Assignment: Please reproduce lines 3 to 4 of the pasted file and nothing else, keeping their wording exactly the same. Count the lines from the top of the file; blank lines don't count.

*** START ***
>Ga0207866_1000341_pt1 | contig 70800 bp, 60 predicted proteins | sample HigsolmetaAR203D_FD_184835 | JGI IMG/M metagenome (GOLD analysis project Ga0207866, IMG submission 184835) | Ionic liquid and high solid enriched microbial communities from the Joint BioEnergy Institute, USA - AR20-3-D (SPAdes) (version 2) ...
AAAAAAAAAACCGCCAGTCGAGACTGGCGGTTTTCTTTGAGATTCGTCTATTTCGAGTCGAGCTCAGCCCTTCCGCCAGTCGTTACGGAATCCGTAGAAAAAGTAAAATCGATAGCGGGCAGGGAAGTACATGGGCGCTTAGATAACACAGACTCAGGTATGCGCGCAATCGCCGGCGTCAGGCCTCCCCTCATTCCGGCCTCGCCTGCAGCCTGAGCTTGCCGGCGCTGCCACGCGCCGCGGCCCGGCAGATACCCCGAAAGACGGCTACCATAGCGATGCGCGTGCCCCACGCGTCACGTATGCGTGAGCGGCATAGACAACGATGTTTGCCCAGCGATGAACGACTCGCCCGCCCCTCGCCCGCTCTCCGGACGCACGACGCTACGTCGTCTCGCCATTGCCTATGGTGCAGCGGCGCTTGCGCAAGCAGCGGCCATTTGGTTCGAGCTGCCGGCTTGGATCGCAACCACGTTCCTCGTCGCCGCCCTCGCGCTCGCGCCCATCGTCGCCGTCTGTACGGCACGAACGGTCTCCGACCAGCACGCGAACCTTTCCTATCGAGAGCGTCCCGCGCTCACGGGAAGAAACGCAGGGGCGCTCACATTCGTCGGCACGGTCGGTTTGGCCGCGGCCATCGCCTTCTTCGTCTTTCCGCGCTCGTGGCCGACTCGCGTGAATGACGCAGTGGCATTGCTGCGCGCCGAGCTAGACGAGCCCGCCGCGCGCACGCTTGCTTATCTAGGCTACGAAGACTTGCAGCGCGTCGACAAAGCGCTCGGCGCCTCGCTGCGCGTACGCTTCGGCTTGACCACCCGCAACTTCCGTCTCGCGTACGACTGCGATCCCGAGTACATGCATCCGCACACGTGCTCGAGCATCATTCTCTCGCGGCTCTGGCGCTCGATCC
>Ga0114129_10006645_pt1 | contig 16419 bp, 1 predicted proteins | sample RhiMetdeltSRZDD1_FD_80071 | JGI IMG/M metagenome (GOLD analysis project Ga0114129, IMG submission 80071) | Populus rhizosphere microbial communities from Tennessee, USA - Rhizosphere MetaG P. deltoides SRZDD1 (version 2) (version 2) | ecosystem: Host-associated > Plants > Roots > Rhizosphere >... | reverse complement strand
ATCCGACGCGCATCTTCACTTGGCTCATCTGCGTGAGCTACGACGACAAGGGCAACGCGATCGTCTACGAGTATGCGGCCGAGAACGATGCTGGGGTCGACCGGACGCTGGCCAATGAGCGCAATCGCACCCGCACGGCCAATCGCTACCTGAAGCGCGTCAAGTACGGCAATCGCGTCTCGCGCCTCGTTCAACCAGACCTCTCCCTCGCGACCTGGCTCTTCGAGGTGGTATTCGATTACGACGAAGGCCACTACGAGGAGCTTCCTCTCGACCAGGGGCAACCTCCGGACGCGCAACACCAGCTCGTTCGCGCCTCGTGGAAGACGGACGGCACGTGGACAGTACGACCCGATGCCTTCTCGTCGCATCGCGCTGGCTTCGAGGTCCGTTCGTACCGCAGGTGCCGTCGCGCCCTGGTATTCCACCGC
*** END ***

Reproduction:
>Ga0114129_10006645_pt1 | contig 16419 bp, 1 predicted proteins | sample RhiMetdeltSRZDD1_FD_80071 | JGI IMG/M metagenome (GOLD analysis project Ga0114129, IMG submission 80071) | Populus rhizosphere microbial communities from Tennessee, USA - Rhizosphere MetaG P. deltoides SRZDD1 (version 2) (version 2) | ecosystem: Host-associated > Plants > Roots > Rhizosphere >... | reverse complement strand
ATCCGACGCGCATCTTCACTTGGCTCATCTGCGTGAGCTACGACGACAAGGGCAACGCGATCGTCTACGAGTATGCGGCCGAGAACGATGCTGGGGTCGACCGGACGCTGGCCAATGAGCGCAATCGCACCCGCACGGCCAATCGCTACCTGAAGCGCGTCAAGTACGGCAATCGCGTCTCGCGCCTCGTTCAACCAGACCTCTCCCTCGCGACCTGGCTCTTCGAGGTGGTATTCGATTACGACGAAGGCCACTACGAGGAGCTTCCTCTCGACCAGGGGCAACCTCCGGACGCGCAACACCAGCTCGTTCGCGCCTCGTGGAAGACGGACGGCACGTGGACAGTACGACCCGATGCCTTCTCGTCGCATCGCGCTGGCTTCGAGGTCCGTTCGTACCGCAGGTGCCGTCGCGCCCTGGTATTCCACCGC